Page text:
I got a hot tip from a woman in Indianapolis about how to get brownies to work without egg: The magic ingredient- pumpkin!
1 brownie mix (milk or nut free if you also are avoiding those, I used duncan hines)
oil and water called for in the recipe
1/2 can pumpkin pie filling (the extra spices seem to add to the brownies or just plain canned pumpkin also works)
Make the brownies following package directions, mix in the pumpkin in place of the egg.- I used 5 degrees cooler in the oven than called for and probably 5-10 minutes longer than called for in my pan- use the toothpick test to tell if the brownies are finished.
I made a double batch using an entire can of pumpkin for our 4th of July family reunion (two 11 by 13 pans and no one guessed that they were special brownies safe for my daughter!!!
I ran across this application in the Apple Apps store while browsing on my iPad. Looking at the developer’s website, I found that they also have applications for the iPhone.
Here’s the link:
The Allergen-Free Baker’s Handbook, written by Cybele Pascal features recipes for baked goods that omit milk, eggs, peanuts, tree nuts, fish, shellfish, soy, wheat, sesame and gluten. You will find allergen-free versions of traditional favorites. The recipes are also vegan, free of cholesterol, hydrogenated fat, preservatives and artificial colors and flavors. The book is available for $25 from the publisher at www.tenspeed.com, of from Amazon.com for $16.50.
A reader recently asked about coconut oil as a substitute for butter and margarine. Coconut is the seed of a “drupaceous” fruit. Examples of other “drupes” are peaches, dates, plums, and cherries. Coconut milk, coconut oil, and shredded coconut can be assets to the allergy kitchen.
Coconut oil has a mild flavor and can be used as a substitute for butter in cooking, baking, or at the table. Use the same amount of coconut oil as you would need if you were using butter or another oil. Coconut oil has a higher cooking temperature than vegetable oils. The best brands of coconut oil are unrefined, expeller-pressed, and found in dark containers to keep out the light and lengthen shelf life. Store your coconut oil at room temperature. You will notice that it becomes solid at temperatures below 76 degrees, but repeated cooling and warming will not hurt the quality of the oil.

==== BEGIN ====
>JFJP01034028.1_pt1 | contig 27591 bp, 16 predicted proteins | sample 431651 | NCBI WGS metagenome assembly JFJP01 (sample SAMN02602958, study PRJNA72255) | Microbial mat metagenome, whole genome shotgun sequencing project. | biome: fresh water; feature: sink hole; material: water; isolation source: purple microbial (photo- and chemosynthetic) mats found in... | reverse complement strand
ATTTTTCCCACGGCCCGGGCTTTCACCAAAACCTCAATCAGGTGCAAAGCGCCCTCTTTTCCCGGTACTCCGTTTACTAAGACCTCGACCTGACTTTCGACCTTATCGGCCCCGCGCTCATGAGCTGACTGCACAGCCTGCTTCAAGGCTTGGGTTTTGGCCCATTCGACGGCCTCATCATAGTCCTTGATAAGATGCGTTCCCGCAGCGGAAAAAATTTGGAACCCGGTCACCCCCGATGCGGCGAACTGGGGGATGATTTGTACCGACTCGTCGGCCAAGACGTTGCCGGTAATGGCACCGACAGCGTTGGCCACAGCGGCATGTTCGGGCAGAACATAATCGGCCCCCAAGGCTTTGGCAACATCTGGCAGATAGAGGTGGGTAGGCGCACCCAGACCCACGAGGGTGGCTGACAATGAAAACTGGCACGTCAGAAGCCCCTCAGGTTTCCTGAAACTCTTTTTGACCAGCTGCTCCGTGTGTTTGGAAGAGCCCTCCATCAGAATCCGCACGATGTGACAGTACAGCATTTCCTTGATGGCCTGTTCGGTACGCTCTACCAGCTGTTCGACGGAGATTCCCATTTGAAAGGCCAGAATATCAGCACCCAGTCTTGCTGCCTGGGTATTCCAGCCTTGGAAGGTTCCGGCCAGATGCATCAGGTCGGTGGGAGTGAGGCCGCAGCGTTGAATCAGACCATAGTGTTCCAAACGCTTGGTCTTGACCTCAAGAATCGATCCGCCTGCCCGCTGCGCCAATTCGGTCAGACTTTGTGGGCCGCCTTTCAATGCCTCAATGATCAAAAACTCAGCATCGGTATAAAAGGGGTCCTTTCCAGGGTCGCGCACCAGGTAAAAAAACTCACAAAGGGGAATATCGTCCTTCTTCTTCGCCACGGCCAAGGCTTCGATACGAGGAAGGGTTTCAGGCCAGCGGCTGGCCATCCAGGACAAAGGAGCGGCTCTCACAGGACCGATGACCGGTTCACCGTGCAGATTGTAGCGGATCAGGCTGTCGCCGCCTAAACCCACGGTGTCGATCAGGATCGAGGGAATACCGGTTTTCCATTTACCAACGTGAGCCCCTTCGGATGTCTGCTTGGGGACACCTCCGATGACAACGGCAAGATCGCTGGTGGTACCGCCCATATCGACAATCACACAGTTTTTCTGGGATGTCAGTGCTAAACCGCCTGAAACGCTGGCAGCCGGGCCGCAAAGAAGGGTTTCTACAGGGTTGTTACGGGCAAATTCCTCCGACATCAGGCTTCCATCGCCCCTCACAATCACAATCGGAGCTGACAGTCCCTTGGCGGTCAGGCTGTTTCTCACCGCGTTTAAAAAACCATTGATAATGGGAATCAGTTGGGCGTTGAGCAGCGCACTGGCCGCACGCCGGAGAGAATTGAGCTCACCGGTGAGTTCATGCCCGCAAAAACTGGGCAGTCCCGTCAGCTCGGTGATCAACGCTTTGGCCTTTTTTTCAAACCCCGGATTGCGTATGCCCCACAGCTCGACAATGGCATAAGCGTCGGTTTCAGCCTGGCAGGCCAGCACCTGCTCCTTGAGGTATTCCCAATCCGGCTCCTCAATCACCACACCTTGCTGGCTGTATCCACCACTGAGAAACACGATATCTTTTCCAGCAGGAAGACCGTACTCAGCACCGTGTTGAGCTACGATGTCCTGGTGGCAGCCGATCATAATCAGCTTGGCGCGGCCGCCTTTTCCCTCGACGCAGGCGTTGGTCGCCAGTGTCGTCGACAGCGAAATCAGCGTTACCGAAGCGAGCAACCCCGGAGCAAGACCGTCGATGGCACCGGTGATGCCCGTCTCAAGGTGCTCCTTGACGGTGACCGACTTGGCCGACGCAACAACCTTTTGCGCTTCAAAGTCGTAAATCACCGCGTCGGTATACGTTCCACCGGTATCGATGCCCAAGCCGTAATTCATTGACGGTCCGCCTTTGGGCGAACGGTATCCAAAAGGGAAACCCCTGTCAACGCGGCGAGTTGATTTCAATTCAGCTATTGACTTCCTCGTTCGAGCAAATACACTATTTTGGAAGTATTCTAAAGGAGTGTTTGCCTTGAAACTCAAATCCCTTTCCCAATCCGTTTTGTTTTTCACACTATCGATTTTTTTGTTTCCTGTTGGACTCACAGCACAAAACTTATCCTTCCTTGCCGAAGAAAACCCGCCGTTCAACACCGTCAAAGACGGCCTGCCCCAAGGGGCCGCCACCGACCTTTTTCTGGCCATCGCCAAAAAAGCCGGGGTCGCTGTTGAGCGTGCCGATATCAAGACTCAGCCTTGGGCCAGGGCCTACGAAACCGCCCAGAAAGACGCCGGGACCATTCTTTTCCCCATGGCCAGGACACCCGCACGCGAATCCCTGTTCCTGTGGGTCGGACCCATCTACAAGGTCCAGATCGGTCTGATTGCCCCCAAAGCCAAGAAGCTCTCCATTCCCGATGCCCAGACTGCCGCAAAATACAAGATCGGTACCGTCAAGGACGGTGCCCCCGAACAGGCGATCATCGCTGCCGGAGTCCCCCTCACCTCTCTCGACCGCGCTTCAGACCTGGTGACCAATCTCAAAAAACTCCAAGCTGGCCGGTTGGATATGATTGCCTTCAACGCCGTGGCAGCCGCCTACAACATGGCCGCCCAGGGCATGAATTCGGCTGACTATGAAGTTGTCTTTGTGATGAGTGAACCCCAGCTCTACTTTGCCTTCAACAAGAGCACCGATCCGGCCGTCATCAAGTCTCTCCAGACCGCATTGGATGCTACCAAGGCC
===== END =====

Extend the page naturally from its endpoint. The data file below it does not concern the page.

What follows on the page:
Coconut milk is a combination of coconut meat and water, making it a great substitute for cream, sour cream, yogurt, or milk. You can use it diluted with one to three parts water in recipes that call for milk, buttermilk, or yogurt, or use it one-for-one to substitute for cream. You can dilute it with water, fruit juice, or broth – whichever makes the most sense in your recipe. Canned coconut milk is very convenient to use and easy to find. Once opened, store coconut milk in the refrigerator, or freeze in ice cube trays to later add to recipes.
Shredded coconut is delicious in sweet dishes or used in place of nuts. Look for unsweetened coconut and store in the refrigerator for a year, or in the freezer for two years. The FDA is now considering coconut to be a tree-nut, so check with your allergist before using coconut with your nut-allergic child.
1/3 c safe margarine
1/3 c chopped onion
1 small can mushrooms, drained (optional, if you’d like “cream of mushroom” soup)
1/3 c flour
1/2 tsp salt
1/4 tsp pepper
1 14 oz. can safe chicken broth
1/4 c water
Melt margarine in 2 qt. saucepan over medium heat. Add onion and cook for 2 minutes or until tender. Stir in flour, salt and pepper until well blended. This will make a thick “roux”. Slowly add broth and water and cook until bubbly and thickened. Add chopped canned mushrooms if desired.
This recipe is great for a sauce for a safe chicken pot pie, safe green bean casserole, or anywhere else you need to use a can of condensed cream of soup.